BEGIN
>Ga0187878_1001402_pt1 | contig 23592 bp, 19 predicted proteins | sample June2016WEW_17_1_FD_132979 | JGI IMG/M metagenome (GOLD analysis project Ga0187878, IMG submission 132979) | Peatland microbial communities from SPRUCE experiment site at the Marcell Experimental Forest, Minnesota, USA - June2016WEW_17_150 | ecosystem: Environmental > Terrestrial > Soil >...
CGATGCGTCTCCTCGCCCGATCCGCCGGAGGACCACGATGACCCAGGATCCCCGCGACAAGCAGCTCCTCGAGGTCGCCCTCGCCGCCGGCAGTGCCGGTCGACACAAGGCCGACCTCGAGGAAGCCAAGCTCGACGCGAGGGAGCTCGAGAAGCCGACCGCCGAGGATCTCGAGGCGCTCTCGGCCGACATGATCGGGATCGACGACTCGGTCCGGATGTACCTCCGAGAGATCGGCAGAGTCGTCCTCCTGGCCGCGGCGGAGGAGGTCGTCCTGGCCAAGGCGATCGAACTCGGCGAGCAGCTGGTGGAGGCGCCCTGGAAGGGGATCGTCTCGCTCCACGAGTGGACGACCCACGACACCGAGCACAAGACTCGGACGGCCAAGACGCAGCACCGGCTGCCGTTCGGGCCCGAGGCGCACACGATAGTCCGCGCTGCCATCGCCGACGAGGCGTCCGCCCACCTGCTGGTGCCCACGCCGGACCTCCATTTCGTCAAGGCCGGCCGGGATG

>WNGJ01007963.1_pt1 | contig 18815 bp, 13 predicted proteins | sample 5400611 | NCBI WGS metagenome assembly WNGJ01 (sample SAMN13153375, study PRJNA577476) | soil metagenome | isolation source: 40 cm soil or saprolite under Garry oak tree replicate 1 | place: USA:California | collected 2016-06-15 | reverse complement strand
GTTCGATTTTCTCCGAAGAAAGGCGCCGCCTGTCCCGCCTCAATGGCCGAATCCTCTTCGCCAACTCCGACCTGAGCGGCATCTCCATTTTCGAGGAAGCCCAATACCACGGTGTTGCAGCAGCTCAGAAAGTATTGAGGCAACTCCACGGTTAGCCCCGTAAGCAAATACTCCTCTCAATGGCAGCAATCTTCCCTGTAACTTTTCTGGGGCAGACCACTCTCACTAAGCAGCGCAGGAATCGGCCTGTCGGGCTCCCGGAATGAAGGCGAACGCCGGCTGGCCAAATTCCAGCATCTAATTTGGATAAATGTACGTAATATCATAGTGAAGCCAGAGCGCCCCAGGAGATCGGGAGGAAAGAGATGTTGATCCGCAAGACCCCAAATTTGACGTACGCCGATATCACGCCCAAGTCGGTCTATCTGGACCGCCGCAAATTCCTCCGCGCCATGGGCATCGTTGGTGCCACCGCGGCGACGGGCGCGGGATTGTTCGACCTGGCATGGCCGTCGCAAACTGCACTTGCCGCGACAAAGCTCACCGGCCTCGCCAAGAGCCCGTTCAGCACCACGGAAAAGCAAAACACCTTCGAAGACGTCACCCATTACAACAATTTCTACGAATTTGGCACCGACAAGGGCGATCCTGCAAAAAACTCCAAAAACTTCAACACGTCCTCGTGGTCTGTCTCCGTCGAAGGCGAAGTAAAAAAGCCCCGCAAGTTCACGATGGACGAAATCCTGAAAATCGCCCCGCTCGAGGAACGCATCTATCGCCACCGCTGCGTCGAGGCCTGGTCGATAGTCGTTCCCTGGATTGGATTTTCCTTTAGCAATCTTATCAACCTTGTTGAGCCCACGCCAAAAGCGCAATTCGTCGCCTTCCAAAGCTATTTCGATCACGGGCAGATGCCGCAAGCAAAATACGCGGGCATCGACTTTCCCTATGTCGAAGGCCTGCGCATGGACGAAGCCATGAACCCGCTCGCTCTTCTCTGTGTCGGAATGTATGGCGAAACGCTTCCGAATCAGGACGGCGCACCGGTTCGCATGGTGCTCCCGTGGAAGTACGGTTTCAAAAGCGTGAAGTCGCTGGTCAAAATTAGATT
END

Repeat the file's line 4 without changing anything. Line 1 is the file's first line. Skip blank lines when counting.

GTTCGATTTTCTCCGAAGAAAGGCGCCGCCTGTCCCGCCTCAATGGCCGAATCCTCTTCGCCAACTCCGACCTGAGCGGCATCTCCATTTTCGAGGAAGCCCAATACCACGGTGTTGCAGCAGCTCAGAAAGTATTGAGGCAACTCCACGGTTAGCCCCGTAAGCAAATACTCCTCTCAATGGCAGCAATCTTCCCTGTAACTTTTCTGGGGCAGACCACTCTCACTAAGCAGCGCAGGAATCGGCCTGTCGGGCTCCCGGAATGAAGGCGAACGCCGGCTGGCCAAATTCCAGCATCTAATTTGGATAAATGTACGTAATATCATAGTGAAGCCAGAGCGCCCCAGGAGATCGGGAGGAAAGAGATGTTGATCCGCAAGACCCCAAATTTGACGTACGCCGATATCACGCCCAAGTCGGTCTATCTGGACCGCCGCAAATTCCTCCGCGCCATGGGCATCGTTGGTGCCACCGCGGCGACGGGCGCGGGATTGTTCGACCTGGCATGGCCGTCGCAAACTGCACTTGCCGCGACAAAGCTCACCGGCCTCGCCAAGAGCCCGTTCAGCACCACGGAAAAGCAAAACACCTTCGAAGACGTCACCCATTACAACAATTTCTACGAATTTGGCACCGACAAGGGCGATCCTGCAAAAAACTCCAAAAACTTCAACACGTCCTCGTGGTCTGTCTCCGTCGAAGGCGAAGTAAAAAAGCCCCGCAAGTTCACGATGGACGAAATCCTGAAAATCGCCCCGCTCGAGGAACGCATCTATCGCCACCGCTGCGTCGAGGCCTGGTCGATAGTCGTTCCCTGGATTGGATTTTCCTTTAGCAATCTTATCAACCTTGTTGAGCCCACGCCAAAAGCGCAATTCGTCGCCTTCCAAAGCTATTTCGATCACGGGCAGATGCCGCAAGCAAAATACGCGGGCATCGACTTTCCCTATGTCGAAGGCCTGCGCATGGACGAAGCCATGAACCCGCTCGCTCTTCTCTGTGTCGGAATGTATGGCGAAACGCTTCCGAATCAGGACGGCGCACCGGTTCGCATGGTGCTCCCGTGGAAGTACGGTTTCAAAAGCGTGAAGTCGCTGGTCAAAATTAGATT